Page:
vi. The report of the OEWG Chair, Ambassador Burhan Gafoor from Singapore, will be discussed in the 1st Committee of the 78th UN General Assembly in early October 2024. Two further OEWG negotiation rounds have been announced for 2024, as well as several informal consultations with non-state stakeholders.
b. The sixth and penultimate round of negotiations of the Ad-Hoc Committee (AHC) for the elaboration of a UN Convention against Cybercrime took place in New York at the end of August 2023. The subject of the discussion was the second revised version of a further consolidated draft treaty, which has shrunk from formerly 100 pages to now just under 40 pages. The two-week negotiations proceeded in a constructive spirit. Final agreement has already been reached on many articles. However, no progress was made on the two fundamental conflicts, i.e. the definition of cyber crimes and the application of rule of law procedures in international cooperation,
i. When it comes to defining cyber crimes, the front lines still run between the Western states and a group of states led by China and Russia. The Western states want a convention that is as short and clear as possible and limited to the core areas of cyber crime – i.e. the illegal intrusion into networks and the stealing or manipulation of data. China and Russia want a very detailed treaty that includes as many crimes as possible that can be committed on the internet. This concerns in particular so-called content-based crimes such as the dissemination of illegal content, racism, terrorism, extremism, fake news and dis- and misinformation. Western states reject such inclusion. They see it as a possible legitimisation for the introduction of widespread Internet censorship.
ii. The conflict in the area of international cooperation primarily concerns the depth of safeguards for rule of law procedures in cross-border investigation and subsequent extradition proceedings. Western countries are pushing for a high level of protection of individual human rights, especially in freedom of expression and privacy. China and Russia emphasise national sovereignty in law enforcement in cyberspace.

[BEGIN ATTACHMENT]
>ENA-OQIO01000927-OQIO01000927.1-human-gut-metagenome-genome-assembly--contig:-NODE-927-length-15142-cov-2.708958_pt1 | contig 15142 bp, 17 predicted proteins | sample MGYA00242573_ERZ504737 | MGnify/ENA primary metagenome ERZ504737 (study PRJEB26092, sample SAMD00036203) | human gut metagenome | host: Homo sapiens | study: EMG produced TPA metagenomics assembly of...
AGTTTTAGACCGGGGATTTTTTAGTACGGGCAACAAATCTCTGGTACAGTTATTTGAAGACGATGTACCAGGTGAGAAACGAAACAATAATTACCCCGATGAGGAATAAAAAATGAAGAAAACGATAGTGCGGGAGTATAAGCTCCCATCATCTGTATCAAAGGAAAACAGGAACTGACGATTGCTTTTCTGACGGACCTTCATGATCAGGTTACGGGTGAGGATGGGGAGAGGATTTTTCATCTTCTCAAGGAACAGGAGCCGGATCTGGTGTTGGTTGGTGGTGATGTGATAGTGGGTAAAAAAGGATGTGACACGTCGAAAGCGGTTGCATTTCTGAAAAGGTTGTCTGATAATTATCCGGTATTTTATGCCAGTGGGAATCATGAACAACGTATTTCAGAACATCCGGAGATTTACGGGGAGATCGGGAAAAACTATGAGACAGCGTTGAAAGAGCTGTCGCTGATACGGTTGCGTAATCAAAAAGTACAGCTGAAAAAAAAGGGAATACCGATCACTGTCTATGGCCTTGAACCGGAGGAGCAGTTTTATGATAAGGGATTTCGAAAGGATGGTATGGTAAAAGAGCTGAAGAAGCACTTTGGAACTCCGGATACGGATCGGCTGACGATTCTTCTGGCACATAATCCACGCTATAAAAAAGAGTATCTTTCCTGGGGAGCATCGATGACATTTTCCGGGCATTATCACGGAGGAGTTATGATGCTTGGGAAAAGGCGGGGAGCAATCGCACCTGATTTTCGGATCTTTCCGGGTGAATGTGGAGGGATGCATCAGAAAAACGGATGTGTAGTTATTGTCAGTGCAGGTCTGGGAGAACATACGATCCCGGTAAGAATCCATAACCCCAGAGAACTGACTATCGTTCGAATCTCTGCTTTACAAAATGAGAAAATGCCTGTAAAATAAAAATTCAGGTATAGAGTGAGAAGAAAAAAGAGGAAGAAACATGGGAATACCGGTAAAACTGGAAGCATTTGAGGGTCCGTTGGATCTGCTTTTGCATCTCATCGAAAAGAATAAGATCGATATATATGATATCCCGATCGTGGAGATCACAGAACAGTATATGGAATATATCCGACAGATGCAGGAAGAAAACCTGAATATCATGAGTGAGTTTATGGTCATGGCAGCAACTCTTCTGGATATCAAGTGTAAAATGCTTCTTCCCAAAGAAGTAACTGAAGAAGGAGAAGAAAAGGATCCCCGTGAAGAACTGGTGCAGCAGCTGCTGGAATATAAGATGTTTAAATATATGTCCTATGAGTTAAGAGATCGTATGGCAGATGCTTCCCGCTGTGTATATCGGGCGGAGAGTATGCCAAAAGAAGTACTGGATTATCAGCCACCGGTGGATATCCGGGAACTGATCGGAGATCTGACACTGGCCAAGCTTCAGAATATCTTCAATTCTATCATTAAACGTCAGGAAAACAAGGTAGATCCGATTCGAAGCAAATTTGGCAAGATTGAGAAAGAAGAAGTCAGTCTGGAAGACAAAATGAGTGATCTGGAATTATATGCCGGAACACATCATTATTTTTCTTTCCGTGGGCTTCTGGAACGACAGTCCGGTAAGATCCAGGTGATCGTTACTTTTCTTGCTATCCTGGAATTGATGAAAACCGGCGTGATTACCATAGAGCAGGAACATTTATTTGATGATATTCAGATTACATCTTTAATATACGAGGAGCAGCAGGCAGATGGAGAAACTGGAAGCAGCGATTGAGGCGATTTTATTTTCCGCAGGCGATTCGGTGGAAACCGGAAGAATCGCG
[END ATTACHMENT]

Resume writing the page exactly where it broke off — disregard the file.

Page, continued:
iii. In contrast to the OEWG, the participation of non-governmental organisations in the AHC is more openly regulated. Contributions from the International Chamber of Commerce (ICC), the Digital Peace Institute, Electronic Frontier Foundation (EEF) and Interpol were included in proposals from member states.
iv. The next and last formal round of negotiations is scheduled for the end of January 2024. The AHC chairperson, Algerian Ambassador Faouzia Boumaiza Mebarki, has announced a further consolidated treaty text by November 2023. External observers differ in their assessment of whether the open points of contention can then be resolved. A large group of states from the global South have so far avoided clearly assigning themselves to one camp. According to the procedural rules of the AHC, every single article can be voted on. Western conference participants do not want to rule out that, should majority decisions be taken that are incompatible with their fundamental values, they will not sign the final draft convention...
c. At the NATO summit in Vilnius in early July 2023, cyber security was a key topic on the agenda. The war in Ukraine has increasingly become a "cyber war" in which Internet-based weapon systems – especially drones – play a crucial role, particularly in reconnaissance and attacks on specific identified targets.
i. The Vilnius Communiqué states in paragraph 66:"Cyberspace is contested at all times as threat actors increasingly seek to destabilise the Alliance by employing malicious cyber activities and campaigns. Russia's war of aggression against Ukraine has highlighted the extent to which cyber is a feature of modern conflict. We are countering the substantial, continuous, and increasing cyber threats, including to our democratic systems and our critical infrastructure, as well as where they are part of hybrid campaigns. We are determined to employ the full range of capabilities in order to deter, defend against and counter the full spectrum of cyber threats, including by considering collective responses. A single or cumulative set of malicious cyber activities could reach the level of armed attack and could lead the North Atlantic Council to invoke Article 5 of the Washington Treaty, on a case-by-case basis. We remain committed to act in accordance with international law, including the UN Charter, international humanitarian law, and international human rights law as applicable. We continue to promote a free, open, peaceful, and secure cyberspace, and further pursue efforts to enhance stability and reduce the risk of conflict, by ensuring that international law is respected and by supporting voluntary norms of responsible state behaviour in cyberspace." (Further information)
ii. On 22 September 2023, there was a joint meeting of senior NATO and EU officials on expanded cooperation in strengthening cyber security. NATO Deputy Secretary General David van Weel said after the meeting: "Greater synergies between NATO and the EU cyber initiatives enhance the wellbeing and security for our citizens, our economies, including protection of critical infrastructure, as well as our cyber defences." (Further information)